AuthorConniff, Ruth

President Joe Biden's historic $4 trillion economic agenda, the likes of which the United States hasn't seen since Lyndon Johnsons Great Society, is transformational.

It has been gratifying to see Biden lean into his bold, progressive plan, announcing it in a joint session of Congress and hitting the road along with Vice President Kamala Harris to tout the administration's achievements of the first 100 days and their ambitious plans for the future. Learning the lesson of the Obama Administration, which failed to take credit for its accomplishments, Biden is going on the offense. Good for him.

And good for progressives, who are seeing their long-term goals written into federal legislation with the backing of the administration and a real chance of passing.

Biden did not look like a progressive candidate on the campaign trail. Those of us who voted for Elizabeth Warren and Bernie Sanders were bracing for centrism and compromise in an era when Republican Party leaders have openly embraced sedition, violence, and white supremacy.

To many of us, Biden did not seem like the right answer to Trump. But he has proven us wrong. On KPFA radio in Berkeley, California, the day after Biden's speech, the host of the morning show, where I was a guest, posed this question: Does Biden actually believe in progressive goals? Or is he just playing politics?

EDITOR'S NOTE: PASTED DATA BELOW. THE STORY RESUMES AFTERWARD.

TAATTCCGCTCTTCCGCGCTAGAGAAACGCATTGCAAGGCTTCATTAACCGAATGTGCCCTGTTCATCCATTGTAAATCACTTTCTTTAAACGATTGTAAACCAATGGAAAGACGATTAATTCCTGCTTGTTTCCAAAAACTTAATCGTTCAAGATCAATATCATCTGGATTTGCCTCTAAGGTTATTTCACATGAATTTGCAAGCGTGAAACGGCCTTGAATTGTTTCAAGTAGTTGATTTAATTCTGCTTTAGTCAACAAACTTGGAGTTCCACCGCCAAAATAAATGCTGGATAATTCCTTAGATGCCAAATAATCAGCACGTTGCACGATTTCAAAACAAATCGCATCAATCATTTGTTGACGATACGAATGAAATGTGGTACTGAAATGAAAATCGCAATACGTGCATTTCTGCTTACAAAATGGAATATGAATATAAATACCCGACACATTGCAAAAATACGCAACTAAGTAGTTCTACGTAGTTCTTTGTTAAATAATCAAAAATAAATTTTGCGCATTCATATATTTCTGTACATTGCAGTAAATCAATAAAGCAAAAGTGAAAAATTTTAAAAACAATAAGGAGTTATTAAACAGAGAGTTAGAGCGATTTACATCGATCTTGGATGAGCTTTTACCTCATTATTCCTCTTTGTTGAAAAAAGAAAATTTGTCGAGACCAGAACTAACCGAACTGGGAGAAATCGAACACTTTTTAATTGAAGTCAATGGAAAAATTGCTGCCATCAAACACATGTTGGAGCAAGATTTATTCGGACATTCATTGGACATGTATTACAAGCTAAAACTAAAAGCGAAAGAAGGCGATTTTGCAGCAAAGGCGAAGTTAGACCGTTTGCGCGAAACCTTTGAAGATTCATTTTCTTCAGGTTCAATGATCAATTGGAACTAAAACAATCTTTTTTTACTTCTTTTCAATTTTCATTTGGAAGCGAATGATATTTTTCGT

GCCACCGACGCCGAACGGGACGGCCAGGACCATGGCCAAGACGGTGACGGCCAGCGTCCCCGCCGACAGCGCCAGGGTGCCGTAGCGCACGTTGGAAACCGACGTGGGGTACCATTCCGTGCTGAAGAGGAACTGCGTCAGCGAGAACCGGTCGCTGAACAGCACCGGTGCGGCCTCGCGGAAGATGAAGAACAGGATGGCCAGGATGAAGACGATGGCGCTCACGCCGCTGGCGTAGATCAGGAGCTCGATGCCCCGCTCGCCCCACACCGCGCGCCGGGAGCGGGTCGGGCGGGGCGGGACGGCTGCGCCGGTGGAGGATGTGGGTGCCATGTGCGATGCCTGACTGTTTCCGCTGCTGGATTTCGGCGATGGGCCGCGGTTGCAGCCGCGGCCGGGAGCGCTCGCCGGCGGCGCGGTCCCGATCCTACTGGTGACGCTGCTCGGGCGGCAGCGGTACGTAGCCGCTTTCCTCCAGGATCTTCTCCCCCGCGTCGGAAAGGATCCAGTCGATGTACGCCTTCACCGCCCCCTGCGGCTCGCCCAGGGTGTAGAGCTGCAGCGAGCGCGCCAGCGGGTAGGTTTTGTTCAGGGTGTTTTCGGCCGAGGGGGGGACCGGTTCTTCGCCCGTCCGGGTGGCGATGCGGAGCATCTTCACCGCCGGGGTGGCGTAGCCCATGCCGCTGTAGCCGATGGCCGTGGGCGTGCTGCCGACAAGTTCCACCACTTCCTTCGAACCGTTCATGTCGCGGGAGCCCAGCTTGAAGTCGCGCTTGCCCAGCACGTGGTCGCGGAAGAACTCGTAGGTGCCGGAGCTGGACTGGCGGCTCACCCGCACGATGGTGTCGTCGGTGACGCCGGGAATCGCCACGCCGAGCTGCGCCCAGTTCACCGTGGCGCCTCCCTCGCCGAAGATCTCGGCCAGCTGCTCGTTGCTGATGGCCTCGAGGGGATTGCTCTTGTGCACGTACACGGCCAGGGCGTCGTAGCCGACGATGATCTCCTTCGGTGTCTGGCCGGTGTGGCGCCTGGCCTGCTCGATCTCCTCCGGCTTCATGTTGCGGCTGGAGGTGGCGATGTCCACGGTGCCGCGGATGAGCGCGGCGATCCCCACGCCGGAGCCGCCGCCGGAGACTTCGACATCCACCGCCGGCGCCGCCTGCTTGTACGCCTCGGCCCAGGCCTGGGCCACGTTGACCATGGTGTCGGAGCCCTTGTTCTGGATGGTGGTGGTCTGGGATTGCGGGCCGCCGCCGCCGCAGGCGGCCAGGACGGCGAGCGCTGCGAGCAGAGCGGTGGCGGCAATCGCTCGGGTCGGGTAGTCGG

My answer: Who cares?

Biden did not get where he is in his long political career by embracing progressive ideas. But he is embracing them now, as President, and that's all that matters.

There's no point trying to peer into his soul to try to determine if his intentions are pure. Yes, Biden spent his whole career building a reputation for reaching across the aisle. But he is now taking Democratic priorities to the hoop, getting things passed before the midterm elections, while the Democrats still hold slim Congressional majorities, and not waiting around for Republican support.

Yes, he carried water for the banks when he was the Senator representing the corporate tax haven of Delaware. But now he's taking a page from Bernie Sanders, citing research by the progressive Institute on Taxation and Economic Policy showing fifty-five of the United States' biggest corporations paid no federal income tax last year on $40 billion in profits, and demanding that they "pay their fair share."

Biden's reputation as a middle-of-the-road establishment type actually helps him play the role he is now playing: building a broad...

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